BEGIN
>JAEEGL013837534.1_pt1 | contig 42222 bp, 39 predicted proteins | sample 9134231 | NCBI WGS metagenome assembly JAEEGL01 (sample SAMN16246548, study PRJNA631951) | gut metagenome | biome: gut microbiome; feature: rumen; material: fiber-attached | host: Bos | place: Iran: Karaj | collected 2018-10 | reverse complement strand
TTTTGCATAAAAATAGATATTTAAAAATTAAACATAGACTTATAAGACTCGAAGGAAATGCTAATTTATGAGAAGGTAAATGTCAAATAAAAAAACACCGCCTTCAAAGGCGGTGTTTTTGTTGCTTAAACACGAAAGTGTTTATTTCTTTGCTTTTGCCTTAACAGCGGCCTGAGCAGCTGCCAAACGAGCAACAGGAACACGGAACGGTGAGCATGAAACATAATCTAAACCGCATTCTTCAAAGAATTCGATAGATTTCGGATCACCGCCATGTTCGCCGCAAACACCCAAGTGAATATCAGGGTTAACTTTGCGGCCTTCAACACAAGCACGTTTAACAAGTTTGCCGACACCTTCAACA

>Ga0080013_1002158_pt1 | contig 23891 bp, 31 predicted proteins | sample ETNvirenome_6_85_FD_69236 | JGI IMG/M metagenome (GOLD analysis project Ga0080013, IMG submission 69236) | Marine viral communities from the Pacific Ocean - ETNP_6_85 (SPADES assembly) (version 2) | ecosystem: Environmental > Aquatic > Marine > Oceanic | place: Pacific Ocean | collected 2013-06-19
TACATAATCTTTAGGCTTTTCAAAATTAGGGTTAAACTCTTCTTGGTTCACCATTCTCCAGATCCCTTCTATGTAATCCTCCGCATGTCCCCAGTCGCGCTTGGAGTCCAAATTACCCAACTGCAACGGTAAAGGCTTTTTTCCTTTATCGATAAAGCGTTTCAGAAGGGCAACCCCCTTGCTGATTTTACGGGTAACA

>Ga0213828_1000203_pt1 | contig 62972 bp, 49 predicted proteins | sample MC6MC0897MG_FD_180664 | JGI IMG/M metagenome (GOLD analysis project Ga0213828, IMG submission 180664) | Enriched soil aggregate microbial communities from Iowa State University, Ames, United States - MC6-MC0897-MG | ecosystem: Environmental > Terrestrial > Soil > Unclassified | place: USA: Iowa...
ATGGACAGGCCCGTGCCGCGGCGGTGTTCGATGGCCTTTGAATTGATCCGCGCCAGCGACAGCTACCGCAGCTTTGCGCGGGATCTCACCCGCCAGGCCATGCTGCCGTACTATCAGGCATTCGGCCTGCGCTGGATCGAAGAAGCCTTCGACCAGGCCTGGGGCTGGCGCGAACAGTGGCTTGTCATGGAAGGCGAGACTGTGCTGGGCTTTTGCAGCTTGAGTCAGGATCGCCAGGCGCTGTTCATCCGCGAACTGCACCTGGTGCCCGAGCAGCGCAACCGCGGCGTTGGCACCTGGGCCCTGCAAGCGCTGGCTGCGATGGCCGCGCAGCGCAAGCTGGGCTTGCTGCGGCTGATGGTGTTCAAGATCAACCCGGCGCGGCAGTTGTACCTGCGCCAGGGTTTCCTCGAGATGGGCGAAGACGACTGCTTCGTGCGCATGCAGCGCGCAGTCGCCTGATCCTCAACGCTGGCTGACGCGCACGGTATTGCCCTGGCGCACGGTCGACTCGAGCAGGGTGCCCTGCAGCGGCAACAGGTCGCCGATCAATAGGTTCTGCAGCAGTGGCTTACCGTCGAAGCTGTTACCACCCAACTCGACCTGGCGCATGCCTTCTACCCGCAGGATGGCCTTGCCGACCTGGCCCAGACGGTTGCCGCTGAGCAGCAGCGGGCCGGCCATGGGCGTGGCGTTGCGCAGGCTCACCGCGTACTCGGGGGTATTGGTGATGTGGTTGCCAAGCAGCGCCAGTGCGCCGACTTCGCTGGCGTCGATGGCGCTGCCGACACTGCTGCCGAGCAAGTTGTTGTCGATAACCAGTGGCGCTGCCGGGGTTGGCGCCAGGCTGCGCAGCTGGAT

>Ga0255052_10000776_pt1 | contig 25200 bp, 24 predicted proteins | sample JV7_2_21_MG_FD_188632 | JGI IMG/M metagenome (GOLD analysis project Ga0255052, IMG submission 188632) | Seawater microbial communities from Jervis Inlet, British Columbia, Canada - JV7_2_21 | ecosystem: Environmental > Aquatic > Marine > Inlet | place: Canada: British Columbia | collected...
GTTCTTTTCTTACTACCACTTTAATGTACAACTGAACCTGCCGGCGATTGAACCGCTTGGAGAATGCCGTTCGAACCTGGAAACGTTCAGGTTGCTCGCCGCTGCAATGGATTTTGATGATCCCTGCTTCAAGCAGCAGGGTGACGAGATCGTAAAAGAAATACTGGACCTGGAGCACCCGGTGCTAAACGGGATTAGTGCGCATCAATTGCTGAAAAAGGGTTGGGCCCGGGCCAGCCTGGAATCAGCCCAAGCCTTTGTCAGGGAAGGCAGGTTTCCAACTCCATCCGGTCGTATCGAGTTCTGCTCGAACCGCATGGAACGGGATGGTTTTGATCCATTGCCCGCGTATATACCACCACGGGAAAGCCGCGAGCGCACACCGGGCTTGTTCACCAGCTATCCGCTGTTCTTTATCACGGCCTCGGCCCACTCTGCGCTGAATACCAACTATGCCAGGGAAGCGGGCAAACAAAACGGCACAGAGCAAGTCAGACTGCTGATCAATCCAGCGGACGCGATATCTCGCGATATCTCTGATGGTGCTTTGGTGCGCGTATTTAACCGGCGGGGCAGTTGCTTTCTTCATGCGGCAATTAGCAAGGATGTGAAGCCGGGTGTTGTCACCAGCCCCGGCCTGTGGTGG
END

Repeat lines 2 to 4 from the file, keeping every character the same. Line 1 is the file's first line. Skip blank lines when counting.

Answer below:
TTTTGCATAAAAATAGATATTTAAAAATTAAACATAGACTTATAAGACTCGAAGGAAATGCTAATTTATGAGAAGGTAAATGTCAAATAAAAAAACACCGCCTTCAAAGGCGGTGTTTTTGTTGCTTAAACACGAAAGTGTTTATTTCTTTGCTTTTGCCTTAACAGCGGCCTGAGCAGCTGCCAAACGAGCAACAGGAACACGGAACGGTGAGCATGAAACATAATCTAAACCGCATTCTTCAAAGAATTCGATAGATTTCGGATCACCGCCATGTTCGCCGCAAACACCCAAGTGAATATCAGGGTTAACTTTGCGGCCTTCAACACAAGCACGTTTAACAAGTTTGCCGACACCTTCAACA

>Ga0080013_1002158_pt1 | contig 23891 bp, 31 predicted proteins | sample ETNvirenome_6_85_FD_69236 | JGI IMG/M metagenome (GOLD analysis project Ga0080013, IMG submission 69236) | Marine viral communities from the Pacific Ocean - ETNP_6_85 (SPADES assembly) (version 2) | ecosystem: Environmental > Aquatic > Marine > Oceanic | place: Pacific Ocean | collected 2013-06-19
TACATAATCTTTAGGCTTTTCAAAATTAGGGTTAAACTCTTCTTGGTTCACCATTCTCCAGATCCCTTCTATGTAATCCTCCGCATGTCCCCAGTCGCGCTTGGAGTCCAAATTACCCAACTGCAACGGTAAAGGCTTTTTTCCTTTATCGATAAAGCGTTTCAGAAGGGCAACCCCCTTGCTGATTTTACGGGTAACA